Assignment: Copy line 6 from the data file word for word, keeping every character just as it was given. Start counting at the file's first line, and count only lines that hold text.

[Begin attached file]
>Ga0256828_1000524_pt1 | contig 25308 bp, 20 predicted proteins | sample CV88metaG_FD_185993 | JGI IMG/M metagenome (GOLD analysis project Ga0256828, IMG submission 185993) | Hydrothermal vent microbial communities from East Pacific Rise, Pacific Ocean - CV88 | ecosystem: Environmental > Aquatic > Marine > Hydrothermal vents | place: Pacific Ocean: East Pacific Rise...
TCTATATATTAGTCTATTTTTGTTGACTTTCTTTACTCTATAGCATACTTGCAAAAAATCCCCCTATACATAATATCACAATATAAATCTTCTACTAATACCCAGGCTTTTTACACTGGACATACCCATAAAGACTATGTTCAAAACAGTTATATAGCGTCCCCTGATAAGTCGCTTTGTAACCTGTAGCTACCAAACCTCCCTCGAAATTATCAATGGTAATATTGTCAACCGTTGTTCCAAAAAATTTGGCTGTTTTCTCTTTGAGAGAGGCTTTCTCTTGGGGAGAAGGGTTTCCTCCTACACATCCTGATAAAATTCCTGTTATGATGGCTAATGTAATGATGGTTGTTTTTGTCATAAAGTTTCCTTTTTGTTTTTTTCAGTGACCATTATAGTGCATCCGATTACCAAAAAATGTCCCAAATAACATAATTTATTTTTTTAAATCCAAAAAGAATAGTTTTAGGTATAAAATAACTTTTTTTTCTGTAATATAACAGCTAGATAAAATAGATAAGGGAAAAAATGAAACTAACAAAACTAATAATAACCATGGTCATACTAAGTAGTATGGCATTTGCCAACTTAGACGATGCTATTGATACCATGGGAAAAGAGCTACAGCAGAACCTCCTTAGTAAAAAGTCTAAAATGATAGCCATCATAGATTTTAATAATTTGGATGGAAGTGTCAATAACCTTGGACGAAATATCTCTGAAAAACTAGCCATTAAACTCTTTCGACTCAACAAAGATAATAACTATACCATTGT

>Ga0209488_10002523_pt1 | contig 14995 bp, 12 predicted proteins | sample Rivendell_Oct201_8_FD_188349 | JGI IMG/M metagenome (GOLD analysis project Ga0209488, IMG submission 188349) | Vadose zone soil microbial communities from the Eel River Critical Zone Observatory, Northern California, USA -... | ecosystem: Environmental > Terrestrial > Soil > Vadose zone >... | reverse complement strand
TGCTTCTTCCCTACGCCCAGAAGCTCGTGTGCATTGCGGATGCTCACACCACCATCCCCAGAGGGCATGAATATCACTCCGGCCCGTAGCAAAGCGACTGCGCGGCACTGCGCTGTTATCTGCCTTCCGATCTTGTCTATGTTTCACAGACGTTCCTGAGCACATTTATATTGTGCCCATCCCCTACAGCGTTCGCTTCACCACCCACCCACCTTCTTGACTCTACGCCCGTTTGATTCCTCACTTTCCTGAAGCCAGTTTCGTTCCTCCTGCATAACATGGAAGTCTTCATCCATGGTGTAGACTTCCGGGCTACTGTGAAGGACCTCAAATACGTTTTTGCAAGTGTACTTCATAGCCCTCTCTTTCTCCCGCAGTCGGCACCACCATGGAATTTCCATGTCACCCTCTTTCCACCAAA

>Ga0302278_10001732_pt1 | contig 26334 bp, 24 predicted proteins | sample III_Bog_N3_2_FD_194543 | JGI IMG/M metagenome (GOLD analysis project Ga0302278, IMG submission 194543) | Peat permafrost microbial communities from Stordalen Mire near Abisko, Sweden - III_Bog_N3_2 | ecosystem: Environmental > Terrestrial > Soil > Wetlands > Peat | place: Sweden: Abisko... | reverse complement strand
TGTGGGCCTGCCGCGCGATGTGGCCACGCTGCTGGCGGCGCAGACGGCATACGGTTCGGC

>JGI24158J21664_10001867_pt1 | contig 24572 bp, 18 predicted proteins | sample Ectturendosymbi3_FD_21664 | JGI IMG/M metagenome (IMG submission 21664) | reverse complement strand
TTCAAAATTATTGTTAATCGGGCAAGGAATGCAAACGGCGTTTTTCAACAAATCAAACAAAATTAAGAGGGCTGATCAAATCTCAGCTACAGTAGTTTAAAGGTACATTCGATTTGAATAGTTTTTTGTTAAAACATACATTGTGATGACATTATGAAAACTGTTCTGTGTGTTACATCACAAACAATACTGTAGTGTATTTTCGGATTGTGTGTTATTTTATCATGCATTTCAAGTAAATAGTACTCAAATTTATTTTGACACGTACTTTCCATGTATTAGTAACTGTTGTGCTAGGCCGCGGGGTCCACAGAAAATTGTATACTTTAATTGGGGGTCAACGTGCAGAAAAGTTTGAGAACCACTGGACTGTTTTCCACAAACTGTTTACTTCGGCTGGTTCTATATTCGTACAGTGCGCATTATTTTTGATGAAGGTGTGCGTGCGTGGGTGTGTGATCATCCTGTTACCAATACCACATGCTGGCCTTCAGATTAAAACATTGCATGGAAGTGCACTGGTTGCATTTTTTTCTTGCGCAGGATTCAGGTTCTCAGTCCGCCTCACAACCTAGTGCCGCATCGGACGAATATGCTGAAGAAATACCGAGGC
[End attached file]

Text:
TGTGGGCCTGCCGCGCGATGTGGCCACGCTGCTGGCGGCGCAGACGGCATACGGTTCGGC